Essential ‘Toy Story’ Play Time

Reviews Toys
A sampling of our collection. No garbage bags in sight.
Image: Sarah Pinault

One of the things that all three of my children agree on, at ages four, seven, and ten, is that the Toy Story movies are all awesome. We even did a poll on GeekMom years back, and Toy Story was easily one of the highest placed franchises. It’s no wonder that my kids will happily sit together to watch any of these movies. In our family, watching any of these movies is far from a sedentary experience—bring out the toys! For my eldest son’s second birthday, way back in 2011, he received both a Woody doll and a Buzz doll. He carried these toys around everywhere he went and played with them as if his name was Andy. By the time we had our second child, the toys were still being vigorously played with. They were not ready to be hand-me-downs. When the littlest Pinault developed a love for Toy Story, of course, we ended up with two of each. Over the years, along came Jesse and Bullseye, a strawberry smelling Lotso, a Slinky Dog… you can see where I’m going with this.

For her fourth birthday this year, what did my daughter want? A kick-ass Bo Peep, of course. While this latest installment isn’t necessarily the overall favorite, my entire family is excited by the onslaught of Toy Story toys that appear in the wake of a new film. While they ooh and ah over Giggle McDimples and Duke Caboom (“Yes I Canada” is the new war cry in our house), it is still the old classics that they cling close to. Andy would be so proud.

There’s a wide variety on the market right now, of both classic characters and new. Along with a pocket-sized Giggle Mcdimples and the aforementioned Bo Peep, you can get a kit to build your own Forky. While I will always have a soft spot for our cuddly Mr. Pricklepants, my current favorite is the Buzz Lightyear Star Command Spaceship Playset.

Image: Mattel

Until this year our Toy Story play has been restricted to the characters, and it’s nice to have some scenery. The Spaceship looks just enough like the box in which Buzz originally arrived, with some extra features to add to the fun. The ship breaks down into several components, making it perfect for multiple kids to play with at the same time—always a bonus in our house. It has a detachable rocket pod, a command center, and a quad vehicle. This enables our household younglings to run missions together or play separately. The accessories on each section are fully detachable. They are also interchangeable and can be re-attached to other sections to maximize play. Admittedly, this does not help in avoiding the arguments over sharing. Neither does the Buzz figure that comes with the set. The set, of course, only comes with one Buzz, and there is to be much arguing over who gets to be Buzz. The scale is such that it isn’t interactive with our existing collection of toys, though there are others to scale figures available if you want to go all in. For our house we’ve gone for a “honey, I shrunk the spaceship” approach.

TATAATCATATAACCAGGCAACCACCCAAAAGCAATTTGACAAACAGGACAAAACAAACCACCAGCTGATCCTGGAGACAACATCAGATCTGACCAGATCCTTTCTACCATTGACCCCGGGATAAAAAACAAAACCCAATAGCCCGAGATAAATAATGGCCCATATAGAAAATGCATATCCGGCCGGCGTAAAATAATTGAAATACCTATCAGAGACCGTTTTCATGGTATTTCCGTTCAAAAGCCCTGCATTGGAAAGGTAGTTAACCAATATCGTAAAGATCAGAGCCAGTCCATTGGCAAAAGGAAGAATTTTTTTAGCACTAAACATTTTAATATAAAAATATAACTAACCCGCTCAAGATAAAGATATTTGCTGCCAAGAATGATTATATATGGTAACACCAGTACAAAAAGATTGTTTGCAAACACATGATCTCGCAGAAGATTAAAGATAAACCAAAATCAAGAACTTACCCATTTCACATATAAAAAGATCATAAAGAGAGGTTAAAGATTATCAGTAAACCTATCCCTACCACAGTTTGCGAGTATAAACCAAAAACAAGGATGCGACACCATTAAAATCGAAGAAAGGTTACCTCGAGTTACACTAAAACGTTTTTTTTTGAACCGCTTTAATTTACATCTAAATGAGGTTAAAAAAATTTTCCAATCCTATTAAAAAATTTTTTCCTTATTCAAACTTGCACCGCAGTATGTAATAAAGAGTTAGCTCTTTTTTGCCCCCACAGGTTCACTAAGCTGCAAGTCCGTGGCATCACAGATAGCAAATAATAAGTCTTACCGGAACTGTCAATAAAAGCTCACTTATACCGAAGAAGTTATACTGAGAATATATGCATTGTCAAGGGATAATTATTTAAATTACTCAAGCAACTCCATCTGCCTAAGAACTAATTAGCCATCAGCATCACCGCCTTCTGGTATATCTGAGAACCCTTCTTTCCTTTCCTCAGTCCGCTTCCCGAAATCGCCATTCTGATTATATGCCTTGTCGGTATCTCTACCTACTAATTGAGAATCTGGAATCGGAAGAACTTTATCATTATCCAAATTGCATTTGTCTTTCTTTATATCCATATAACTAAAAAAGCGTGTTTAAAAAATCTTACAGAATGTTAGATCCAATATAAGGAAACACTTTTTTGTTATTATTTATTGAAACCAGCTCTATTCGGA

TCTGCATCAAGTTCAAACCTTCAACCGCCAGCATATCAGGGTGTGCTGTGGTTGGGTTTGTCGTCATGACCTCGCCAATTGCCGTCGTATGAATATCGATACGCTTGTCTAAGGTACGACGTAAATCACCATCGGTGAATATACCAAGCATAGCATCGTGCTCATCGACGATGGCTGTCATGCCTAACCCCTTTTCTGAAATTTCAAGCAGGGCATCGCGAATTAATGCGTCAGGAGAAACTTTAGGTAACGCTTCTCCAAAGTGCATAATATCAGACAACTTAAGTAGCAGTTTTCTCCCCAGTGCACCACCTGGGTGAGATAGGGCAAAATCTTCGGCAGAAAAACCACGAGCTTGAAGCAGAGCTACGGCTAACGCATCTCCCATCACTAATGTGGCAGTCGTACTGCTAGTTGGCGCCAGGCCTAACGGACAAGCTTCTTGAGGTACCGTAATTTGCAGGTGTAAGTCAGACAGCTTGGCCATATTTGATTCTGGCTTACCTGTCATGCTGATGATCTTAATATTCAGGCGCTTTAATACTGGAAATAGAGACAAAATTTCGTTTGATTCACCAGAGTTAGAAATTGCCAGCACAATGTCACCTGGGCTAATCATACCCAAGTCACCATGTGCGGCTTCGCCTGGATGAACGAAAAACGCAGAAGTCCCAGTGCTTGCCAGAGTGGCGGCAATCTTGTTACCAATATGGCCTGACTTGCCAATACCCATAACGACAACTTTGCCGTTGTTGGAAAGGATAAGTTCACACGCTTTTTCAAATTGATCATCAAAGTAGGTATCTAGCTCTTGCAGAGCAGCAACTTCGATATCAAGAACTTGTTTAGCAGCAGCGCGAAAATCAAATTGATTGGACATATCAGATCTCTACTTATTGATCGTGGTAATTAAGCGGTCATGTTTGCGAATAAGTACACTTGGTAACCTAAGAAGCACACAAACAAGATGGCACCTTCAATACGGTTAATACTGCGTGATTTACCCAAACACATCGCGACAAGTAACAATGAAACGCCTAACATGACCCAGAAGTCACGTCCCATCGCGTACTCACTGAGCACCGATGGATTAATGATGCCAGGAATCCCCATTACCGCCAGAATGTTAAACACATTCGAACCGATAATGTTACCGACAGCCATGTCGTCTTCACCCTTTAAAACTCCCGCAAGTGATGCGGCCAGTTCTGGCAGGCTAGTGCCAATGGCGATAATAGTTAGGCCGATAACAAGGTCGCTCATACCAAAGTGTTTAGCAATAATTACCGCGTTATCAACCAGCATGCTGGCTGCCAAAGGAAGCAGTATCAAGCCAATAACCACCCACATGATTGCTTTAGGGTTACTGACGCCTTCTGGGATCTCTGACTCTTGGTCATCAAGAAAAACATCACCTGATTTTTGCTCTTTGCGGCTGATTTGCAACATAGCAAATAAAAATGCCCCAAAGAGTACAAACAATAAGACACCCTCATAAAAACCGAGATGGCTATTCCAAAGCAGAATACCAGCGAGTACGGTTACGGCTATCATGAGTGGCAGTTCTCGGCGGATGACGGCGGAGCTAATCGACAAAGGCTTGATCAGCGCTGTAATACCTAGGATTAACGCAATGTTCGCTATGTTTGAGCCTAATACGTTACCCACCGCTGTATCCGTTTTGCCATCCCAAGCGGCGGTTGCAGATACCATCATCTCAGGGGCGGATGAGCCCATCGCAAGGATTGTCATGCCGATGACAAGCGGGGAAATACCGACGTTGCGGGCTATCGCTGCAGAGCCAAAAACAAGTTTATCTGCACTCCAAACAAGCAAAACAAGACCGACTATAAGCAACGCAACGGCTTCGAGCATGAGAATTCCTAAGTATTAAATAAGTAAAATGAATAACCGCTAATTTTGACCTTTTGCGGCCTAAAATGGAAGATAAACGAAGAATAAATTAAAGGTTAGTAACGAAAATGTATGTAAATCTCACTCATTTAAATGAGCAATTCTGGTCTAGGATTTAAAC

The vehicle here is the meat and potatoes, while Buzz is an accessory. While he does glow in the dark, he lacks a working laser, helmet, and wings. He can also be a little tricky to get situated in the vehicle. However, the toy, much like my own children, does not stay seated for long. The glow in the dark feature is always a big winner with my kids, and this is no exception. It takes about 60 seconds of exposure to get a decent light going, but it is always worth the wait. This feature alone serves to capture some of the joy of the initial movie and toys. I am waiting for the inevitable questions of which other parts of the ship we can paint with our glow in the dark paint. I am not sure what my answer will be.

There are some pretty standard light and sound effects on this toy, mostly in the cockpit. Neither too loud nor too annoying. In general, we try to leave the noisy toys to the grandparents, but Toy Story has been our one exception over the years, thanks to the dulcet tones of Tom Hanks and Tim Allen. For weaponry, this toy does bypass standard Buzz Lightyear “lasers,” opting instead for projectiles that shoot out from either side of the ship. These missiles are soon lost, and not lamented by parents everywhere!

The age range recommendations on this toy are three through six, but in our house, the excitement level only increases with age. My fifth grader is still quite into playing with these toys, and this is a great gift for any kid currently in pre-school or elementary school. There is no assembly required, though there’s plenty of optional re-assembly. There are stickers to be placed, which is unfortunate. However, the accessories do store neatly inside when the ship is not being played with, and self-storage is a huge bonus. This also makes it a great bring-along toy for any upcoming road trips, despite the overall size. This toy set is altogether pleasing to both parents and kids alike. It has an MSRP of $79.99 (plus the cost of three AA batteries), so it’s no mere stocking stuffer, but the cost is on par with previous toys from this franchise, and the quality is as high as you would expect.

I would like to see some kind of Woody’s Round-Up play set in future collections; that would be the perfect accompaniment to Buzz’s ship. While I wait for that, I’m off to infinity and beyond.

Review materials for the Buzz Lightyear Star Command Spaceship provided by Mattel. All other Toy Story toys seen in this post have been owned and loved for many years.

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